Scott Wong, Politico, July 1, 2010
President Barack Obama’s allies have been blasting the GOP’s blockade of immigration-reform legislation, making the case that Republicans will alienate a core constituency–conservative Christians–unless they get on board.
Republicans have brushed off that warning, calling it a distraction from the president’s failure to fix the nation’s broken immigration system. In fact, recent polls show there’s little support among white evangelicals for a Democrat-backed plan that includes a path to citizenship for illegal immigrants.
The tussle over evangelical Christians comes as Obama prepares to give a speech Thursday in which he’ll make his strongest push yet for immigration reform. The White House has given little attention to the matter, even after Obama vowed on the campaign trail to make it a “top priority” in his first year in office.
Support for reform is growing among evangelicals like the Southern Baptist Convention’s Richard Land and other conservatives including News Corp. chief Rupert Murdoch, said Ali Noorani, who heads immigrant advocacy group National Immigration Forum.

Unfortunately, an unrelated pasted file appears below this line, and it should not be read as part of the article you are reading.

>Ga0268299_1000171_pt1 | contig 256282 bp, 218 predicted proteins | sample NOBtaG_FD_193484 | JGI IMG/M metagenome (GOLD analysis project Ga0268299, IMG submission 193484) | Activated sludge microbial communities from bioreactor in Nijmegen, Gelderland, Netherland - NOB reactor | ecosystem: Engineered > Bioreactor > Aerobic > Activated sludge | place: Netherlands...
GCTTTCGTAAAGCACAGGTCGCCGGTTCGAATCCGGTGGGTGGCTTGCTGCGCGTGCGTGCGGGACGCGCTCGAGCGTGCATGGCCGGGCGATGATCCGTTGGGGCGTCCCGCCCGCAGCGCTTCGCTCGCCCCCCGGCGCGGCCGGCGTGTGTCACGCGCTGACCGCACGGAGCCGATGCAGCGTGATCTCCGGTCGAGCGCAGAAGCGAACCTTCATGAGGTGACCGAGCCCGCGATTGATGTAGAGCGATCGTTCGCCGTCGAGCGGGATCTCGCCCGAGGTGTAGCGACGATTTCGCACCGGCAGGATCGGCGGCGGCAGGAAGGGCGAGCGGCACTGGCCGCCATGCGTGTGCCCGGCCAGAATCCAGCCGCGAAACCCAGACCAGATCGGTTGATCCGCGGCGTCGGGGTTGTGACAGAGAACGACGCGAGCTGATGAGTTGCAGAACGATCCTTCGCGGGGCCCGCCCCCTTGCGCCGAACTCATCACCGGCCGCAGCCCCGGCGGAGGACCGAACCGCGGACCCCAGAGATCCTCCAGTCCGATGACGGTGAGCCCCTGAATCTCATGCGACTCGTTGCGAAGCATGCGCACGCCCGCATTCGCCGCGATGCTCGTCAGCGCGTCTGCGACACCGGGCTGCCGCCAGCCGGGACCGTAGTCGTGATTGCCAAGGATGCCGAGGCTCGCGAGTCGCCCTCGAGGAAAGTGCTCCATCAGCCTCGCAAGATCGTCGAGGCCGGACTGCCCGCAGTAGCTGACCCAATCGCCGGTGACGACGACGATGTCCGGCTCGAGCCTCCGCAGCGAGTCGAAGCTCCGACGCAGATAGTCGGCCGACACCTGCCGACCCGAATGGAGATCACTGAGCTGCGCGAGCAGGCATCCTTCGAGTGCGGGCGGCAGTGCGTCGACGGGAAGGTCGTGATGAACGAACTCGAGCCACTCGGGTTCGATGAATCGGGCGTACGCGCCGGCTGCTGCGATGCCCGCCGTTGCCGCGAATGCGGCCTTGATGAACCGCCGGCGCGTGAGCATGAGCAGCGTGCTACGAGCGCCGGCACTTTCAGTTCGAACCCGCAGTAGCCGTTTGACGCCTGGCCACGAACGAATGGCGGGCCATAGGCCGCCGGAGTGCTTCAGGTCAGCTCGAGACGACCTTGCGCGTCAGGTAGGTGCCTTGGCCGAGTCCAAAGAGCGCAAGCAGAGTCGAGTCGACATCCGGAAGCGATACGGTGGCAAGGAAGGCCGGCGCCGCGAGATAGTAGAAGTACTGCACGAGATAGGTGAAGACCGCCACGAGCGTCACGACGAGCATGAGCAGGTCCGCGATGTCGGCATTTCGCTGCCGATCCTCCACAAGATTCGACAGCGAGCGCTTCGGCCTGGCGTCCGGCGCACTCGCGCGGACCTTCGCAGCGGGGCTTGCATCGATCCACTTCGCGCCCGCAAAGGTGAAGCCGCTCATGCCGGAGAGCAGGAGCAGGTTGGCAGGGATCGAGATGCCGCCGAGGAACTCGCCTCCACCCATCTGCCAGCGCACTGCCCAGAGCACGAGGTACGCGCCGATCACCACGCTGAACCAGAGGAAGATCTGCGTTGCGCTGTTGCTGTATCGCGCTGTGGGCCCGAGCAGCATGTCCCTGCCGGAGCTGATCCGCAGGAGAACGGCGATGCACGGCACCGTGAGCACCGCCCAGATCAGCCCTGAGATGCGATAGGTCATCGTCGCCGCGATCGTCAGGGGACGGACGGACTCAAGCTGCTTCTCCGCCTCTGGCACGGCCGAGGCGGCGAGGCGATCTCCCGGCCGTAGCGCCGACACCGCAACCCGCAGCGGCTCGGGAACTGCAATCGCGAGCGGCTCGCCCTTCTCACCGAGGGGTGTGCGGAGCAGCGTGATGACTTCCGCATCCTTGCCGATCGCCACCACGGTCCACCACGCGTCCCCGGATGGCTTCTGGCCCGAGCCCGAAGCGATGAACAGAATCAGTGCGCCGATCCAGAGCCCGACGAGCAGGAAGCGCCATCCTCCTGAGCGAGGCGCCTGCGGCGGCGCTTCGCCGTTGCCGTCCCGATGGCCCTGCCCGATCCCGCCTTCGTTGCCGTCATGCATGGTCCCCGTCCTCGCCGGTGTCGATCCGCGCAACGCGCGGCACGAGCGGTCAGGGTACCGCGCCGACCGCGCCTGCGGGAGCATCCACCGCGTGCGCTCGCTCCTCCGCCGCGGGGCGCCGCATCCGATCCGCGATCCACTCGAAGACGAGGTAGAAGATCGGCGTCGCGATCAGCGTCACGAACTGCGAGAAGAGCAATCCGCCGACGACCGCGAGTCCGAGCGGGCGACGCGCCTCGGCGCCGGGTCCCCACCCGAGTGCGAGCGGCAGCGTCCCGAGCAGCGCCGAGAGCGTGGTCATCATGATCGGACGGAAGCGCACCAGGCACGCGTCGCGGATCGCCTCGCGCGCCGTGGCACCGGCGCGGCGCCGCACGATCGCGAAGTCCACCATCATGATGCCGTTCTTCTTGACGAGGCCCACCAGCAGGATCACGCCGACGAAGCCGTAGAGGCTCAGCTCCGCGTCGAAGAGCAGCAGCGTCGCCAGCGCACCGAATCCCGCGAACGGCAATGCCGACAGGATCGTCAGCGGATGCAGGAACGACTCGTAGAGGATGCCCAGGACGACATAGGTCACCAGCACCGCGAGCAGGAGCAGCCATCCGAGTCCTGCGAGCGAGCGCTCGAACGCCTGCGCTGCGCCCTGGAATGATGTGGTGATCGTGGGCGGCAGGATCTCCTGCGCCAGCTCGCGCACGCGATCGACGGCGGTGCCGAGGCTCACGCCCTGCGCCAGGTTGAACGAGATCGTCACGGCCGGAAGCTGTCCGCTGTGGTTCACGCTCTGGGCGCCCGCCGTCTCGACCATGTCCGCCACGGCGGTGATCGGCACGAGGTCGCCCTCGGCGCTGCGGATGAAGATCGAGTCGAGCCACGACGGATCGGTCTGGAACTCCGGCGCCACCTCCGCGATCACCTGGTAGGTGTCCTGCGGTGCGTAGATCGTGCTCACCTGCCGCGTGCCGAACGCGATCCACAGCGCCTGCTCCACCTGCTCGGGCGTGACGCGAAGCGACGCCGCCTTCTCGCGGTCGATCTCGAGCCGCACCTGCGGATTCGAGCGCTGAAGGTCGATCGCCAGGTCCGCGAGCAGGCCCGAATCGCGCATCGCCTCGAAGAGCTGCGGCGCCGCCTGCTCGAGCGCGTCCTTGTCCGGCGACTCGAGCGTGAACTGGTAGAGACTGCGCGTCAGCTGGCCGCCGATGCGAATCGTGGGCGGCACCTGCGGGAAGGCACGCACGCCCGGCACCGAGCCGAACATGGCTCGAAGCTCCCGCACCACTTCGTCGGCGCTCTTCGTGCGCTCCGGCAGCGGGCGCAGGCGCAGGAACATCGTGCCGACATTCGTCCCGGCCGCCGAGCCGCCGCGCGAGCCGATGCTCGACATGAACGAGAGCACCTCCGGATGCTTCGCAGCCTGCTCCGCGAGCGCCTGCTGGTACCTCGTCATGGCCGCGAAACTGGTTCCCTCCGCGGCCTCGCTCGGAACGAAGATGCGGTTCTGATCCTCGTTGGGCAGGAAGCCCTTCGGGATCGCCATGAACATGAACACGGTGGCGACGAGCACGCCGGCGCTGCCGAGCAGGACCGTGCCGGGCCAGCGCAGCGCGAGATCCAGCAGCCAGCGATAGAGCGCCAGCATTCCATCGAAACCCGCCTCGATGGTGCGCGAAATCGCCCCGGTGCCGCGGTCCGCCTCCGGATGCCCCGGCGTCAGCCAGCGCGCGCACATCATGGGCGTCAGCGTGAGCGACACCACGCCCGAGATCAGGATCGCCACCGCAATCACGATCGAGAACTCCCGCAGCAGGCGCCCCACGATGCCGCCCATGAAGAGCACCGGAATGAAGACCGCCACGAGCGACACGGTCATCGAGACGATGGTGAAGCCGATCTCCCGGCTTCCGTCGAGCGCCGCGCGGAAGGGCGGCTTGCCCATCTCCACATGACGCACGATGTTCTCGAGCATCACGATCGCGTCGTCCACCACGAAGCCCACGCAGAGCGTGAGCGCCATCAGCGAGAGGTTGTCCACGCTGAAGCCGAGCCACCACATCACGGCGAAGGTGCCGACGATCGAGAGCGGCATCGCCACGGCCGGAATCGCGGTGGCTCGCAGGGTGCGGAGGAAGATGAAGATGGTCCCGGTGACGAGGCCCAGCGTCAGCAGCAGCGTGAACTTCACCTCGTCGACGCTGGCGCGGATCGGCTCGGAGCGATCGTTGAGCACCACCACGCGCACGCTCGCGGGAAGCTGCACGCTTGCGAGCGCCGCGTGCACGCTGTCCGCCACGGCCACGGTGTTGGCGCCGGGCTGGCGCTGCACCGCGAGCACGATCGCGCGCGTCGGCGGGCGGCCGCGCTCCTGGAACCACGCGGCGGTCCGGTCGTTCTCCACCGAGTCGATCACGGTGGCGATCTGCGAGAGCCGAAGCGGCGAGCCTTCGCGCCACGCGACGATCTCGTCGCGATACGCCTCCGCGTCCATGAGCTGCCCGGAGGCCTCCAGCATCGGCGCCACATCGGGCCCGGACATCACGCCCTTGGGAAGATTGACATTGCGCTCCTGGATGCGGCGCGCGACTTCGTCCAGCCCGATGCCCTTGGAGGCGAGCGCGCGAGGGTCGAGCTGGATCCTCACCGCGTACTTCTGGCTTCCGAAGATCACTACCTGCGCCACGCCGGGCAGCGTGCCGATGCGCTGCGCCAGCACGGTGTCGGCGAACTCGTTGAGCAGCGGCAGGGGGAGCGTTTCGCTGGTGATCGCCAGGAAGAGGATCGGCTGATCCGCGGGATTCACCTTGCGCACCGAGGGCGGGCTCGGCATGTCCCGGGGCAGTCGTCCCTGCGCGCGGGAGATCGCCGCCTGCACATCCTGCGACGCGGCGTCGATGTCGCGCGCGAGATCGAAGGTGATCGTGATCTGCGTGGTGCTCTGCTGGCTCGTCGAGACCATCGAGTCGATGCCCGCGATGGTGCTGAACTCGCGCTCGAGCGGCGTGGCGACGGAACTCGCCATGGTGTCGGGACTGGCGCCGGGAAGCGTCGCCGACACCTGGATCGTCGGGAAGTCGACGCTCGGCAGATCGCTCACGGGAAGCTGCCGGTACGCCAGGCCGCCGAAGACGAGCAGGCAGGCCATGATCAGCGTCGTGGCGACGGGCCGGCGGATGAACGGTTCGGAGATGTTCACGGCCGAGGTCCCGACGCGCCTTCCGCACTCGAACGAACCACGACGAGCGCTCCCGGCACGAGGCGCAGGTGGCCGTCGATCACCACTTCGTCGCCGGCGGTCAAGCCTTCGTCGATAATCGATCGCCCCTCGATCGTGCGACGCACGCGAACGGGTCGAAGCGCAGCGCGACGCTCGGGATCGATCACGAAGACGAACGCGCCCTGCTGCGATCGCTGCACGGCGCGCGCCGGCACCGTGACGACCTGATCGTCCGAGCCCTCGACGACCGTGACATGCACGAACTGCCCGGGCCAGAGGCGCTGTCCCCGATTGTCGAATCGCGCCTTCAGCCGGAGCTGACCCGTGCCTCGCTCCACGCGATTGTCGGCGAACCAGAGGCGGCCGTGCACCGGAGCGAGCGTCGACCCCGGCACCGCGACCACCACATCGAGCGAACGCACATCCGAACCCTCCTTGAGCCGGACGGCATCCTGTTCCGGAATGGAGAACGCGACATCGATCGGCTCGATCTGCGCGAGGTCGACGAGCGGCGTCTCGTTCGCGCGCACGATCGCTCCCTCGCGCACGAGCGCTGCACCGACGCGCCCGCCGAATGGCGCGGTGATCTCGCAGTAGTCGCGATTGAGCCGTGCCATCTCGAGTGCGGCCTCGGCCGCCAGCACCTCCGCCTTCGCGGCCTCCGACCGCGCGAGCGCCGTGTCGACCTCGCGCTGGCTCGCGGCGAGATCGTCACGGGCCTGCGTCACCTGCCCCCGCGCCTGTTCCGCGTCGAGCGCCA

So if Republicans continue to thwart reform efforts, Noorani and others say, they risk losing support among what perhaps is their largest constituency.
But a recent nationwide Quinnipiac University poll out showed that just 12 percent of 454 white born-again and evangelical Christians said they backed reform policies that integrate illegal immigrants into American society. Eighty-three percent said they wanted reform to focus on stricter enforcement of illegal immigration laws.
Meanwhile, 68 percent said they support Arizona’s tough new immigration law, while 15 percent oppose it. The law, known as SB1070, requires police officers to verify the immigration status of individuals if there is suspicion they are in the country illegally.
Assistant Polling Director Peter Brown said it’s important to draw a distinction between white and minority evangelical voters.
“It is not surprising that Hispanic evangelicals would have a diametrically opposed opinion to white evangelicals,” Brown said. “The political views and values of white evangelicals are very different from those of African American evangelical Christians and Hispanic evangelical Christians.”